photo (22)On Mother’s Day, C decreed that whatever she wanted to do, we had to do.  The other three of us had no real argument against this logic, which was how we ended up on a 20 mile bike ride.

The greater Washington, D.C. area is, as you might expect, chock full of history.  You can’t swing a dead cat without hitting the spot where Thomas Jefferson first swung a dead cat, or whatever.  It’s unavoidable.  Our bike ride, planned by C, had a historical element as well.  We’d be starting from the Old Town Alexandria district and riding ten or so miles to Mount Vernon, the hilltop estate of George Washington, taking the trail specifically designed for that purpose.  Then we would ride back.

On Sunday we rented our bikes from a bike store in Alexandria, got helmeted up, received vague directions on how to get from the bike store to the trail, and we were off.

T2 is all about bike riding these days.  At some point, and I don’t know exactly when, the preferred transportation method of the neighborhood kids went from scooters to bikes.  The same thing happened with the nerf guns.  All of a sudden nobody cared about nerf guns- it was all water guns, all the time.  There wasn’t an indicator as to the coming change in either attitude, at least not one that any adult could pick up on.  The children of the neighborhood are like a flock of birds.  They all fly along together and then, based on cues only they detect, they swerve this way and that en masse.

Anyway, scooters were out, bikes were in.  We had to go buy him a bike, which he claimed to not know how to ride.

“He can ride a bike,” said C.

“I don’t know how to ride a bike,” said T2.

“Have you ridden a bike before?” I asked.

“Yes,” said T2, “but I don’t remember how.”

“You never forget how to ride a bike,” I tried to explain. “It’s like…well…it’s like riding a bike.  There’s a whole saying based around the fact it is impossible to forget how to ride a bike.  A saying which sorta lets you down when you actually are talking about bike riding but…still…”

“I don’t remember how,” he insisted.

Cut to him racing down the street on his bike yelling, “I know how to ride a bike!” and all of his little friends biking along beside him convinced that he is some sort of two-wheeled savant because he told them he didn’t know how to ride a bike, then hopped on one and just went.  There were literally six year olds yelling, “IT’S AMAZING!” in the street.  I am 80% sure that this outburst of amazement and adoration from his peers was exactly his plan.

So he’s good at riding a bike.

Twenty miles though…that’s a long way.  He’s seven.  His legs are little.  He’s naturally lazy, preferring to just put on multiple pairs of socks to walking all the way upstairs so he can deposit the extra pair in his dresser.  I figured we would get halfway there and he would be done, leaving us stuck miles from our car with a seven year old in meltdown.

My assessment was incorrect.

On the way there, T1 and C were up front, T2 was after C and I took up the rear.  The path was busy and we initially had to keep on both boys to keep to the right so they didn’t crash into runners, walkers and other bike riders.  The ride itself is beautiful, basically following the Potomac up to the house.  I kept waiting for T2 to get tired.  He didn’t.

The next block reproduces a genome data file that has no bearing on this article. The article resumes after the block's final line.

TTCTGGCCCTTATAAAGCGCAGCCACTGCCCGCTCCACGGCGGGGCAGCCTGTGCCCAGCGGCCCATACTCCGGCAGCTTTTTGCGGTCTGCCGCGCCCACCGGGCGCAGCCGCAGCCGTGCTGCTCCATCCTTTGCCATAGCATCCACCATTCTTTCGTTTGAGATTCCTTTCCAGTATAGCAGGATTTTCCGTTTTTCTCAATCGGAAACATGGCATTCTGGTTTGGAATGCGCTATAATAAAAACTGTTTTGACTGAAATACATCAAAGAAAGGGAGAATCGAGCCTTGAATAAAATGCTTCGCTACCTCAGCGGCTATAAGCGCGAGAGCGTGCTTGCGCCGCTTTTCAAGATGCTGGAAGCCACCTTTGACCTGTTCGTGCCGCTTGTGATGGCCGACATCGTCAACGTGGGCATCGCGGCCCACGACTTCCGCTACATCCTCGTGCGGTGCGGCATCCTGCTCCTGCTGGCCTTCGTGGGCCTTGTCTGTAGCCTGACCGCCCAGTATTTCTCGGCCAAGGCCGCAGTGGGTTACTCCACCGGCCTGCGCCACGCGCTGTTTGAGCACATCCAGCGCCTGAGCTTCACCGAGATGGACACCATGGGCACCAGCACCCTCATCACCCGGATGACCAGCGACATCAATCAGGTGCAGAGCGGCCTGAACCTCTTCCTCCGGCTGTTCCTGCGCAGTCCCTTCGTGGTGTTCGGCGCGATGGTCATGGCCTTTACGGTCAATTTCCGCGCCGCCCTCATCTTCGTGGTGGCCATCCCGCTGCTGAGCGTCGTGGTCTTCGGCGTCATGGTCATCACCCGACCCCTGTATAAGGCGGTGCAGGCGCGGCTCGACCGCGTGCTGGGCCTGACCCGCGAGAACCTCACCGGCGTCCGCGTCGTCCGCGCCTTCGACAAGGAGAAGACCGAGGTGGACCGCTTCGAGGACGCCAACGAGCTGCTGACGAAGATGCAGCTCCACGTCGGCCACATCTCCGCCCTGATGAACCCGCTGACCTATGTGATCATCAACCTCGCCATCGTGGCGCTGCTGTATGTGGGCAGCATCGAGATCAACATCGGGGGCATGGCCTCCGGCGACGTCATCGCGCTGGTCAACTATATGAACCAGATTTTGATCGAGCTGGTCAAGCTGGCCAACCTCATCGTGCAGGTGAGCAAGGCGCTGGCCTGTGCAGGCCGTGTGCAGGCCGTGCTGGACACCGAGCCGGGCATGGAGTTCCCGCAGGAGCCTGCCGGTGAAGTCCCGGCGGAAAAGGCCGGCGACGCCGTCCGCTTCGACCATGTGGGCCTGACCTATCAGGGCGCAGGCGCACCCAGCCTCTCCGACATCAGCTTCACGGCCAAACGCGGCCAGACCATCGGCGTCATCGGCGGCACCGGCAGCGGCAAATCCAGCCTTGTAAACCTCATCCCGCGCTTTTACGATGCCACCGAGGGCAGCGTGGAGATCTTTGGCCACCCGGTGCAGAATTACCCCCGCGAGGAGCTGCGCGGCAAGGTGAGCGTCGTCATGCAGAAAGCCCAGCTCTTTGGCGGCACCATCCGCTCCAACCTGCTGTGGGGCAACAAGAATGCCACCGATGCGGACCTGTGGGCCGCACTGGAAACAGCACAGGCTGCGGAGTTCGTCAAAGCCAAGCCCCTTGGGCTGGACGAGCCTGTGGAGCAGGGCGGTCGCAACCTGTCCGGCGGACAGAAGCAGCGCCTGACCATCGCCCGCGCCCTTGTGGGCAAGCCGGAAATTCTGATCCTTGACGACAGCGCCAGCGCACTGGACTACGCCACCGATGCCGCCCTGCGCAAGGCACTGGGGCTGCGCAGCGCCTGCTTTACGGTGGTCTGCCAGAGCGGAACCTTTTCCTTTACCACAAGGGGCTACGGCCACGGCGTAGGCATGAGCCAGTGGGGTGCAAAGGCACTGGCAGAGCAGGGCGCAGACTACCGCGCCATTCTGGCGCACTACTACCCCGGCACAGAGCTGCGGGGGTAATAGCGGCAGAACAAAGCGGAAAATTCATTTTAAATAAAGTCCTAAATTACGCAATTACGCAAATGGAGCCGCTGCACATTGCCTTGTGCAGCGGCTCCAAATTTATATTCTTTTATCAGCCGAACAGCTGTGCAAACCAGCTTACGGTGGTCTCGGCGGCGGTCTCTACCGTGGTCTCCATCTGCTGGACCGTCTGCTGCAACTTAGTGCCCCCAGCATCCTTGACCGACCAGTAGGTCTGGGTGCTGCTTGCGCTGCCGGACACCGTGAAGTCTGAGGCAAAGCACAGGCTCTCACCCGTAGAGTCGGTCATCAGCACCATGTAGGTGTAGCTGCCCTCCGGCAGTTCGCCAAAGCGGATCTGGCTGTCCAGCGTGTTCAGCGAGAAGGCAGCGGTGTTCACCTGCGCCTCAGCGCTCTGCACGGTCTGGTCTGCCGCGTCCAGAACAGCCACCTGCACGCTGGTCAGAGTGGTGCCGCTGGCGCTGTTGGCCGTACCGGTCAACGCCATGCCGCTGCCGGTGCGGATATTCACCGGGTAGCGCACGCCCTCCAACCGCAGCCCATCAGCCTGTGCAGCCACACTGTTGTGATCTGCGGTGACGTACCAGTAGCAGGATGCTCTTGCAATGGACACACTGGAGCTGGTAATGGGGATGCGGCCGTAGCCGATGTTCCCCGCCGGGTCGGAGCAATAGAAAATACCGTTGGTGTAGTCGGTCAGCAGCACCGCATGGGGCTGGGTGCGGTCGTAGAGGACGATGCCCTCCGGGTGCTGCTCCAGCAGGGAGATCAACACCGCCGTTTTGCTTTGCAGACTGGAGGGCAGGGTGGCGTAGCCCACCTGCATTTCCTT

We got there, figured how much time we had before we had to return the bikes, and decided to actually tour Mount Vernon at a later date.  Instead, we grabbed something to eat in the historic Mount Vernon food court (the same one where Washington and Lafayette ate Klondike Bars while discussing how to beat the British) and headed back.

T2 announced he was going to lead.  So he led.  The whole way.

He was chugging along.  He was passing people, yelling out “on the left” as he did.  He was staying to the right.  He suddenly was a two-wheeled savant.

T1 was having problems with the staying to the right part.  He was all over the goddamned place.  There was one family that we kept passing and who would later, in turn, pass us.  T1 almost killed them three times.  This is not an exaggeration; he literally almost caused them to crash on three separate occasions.  He couldn’t stay to the right, instead he weaved back and forth across the trail.  At one point he just stopped crossways, blocking the entire trail, for no reason anyone could fathom.  The trail, as I said, was busy.  It was like parking a semi-truck sideways on an expressway.  T1 is an excellent athlete but a bit of a disaster on a bike.

T2 never faltered. At one point my desire to be done with our ride was in direct conflict with my curiosity if he was ever going to slow the fuck down.  We got back to Alexandria and C asked if we wanted to go a little bit down the trail in the opposite direction.  At that point, I had pretty much reached my threshold for bike riding.  T1 was ready to pack it in as well.  T2 just yelled, “Let’s keep going!” and he and C took off ahead of T1 and I.

“Where are they going?” he asked.

“I have no idea,” I responded.  We had no choice but to follow. C had the car keys.

Our only salvation was that, in another couple of miles, T2 suddenly realized he was hungry.  He stopped, announced we were heading back, turned around and took off.

Thank god he needed to eat or we might still be on that trail.

3 thoughts on “Gears

  1. Not to bust-up a classic idiom, but my darling wife actually did forget how to ride a bike and had to be re-taught last year. I always knew she was something special…

  2. Even though I’ve said it – probably every time – I love it. I love to hear about your adventures in parenting. We always knew you’d be a great father. BTW although you wouldn’t be surprised, I don’t think I can ride a bike with gears. Give me the old balloon tires every time.

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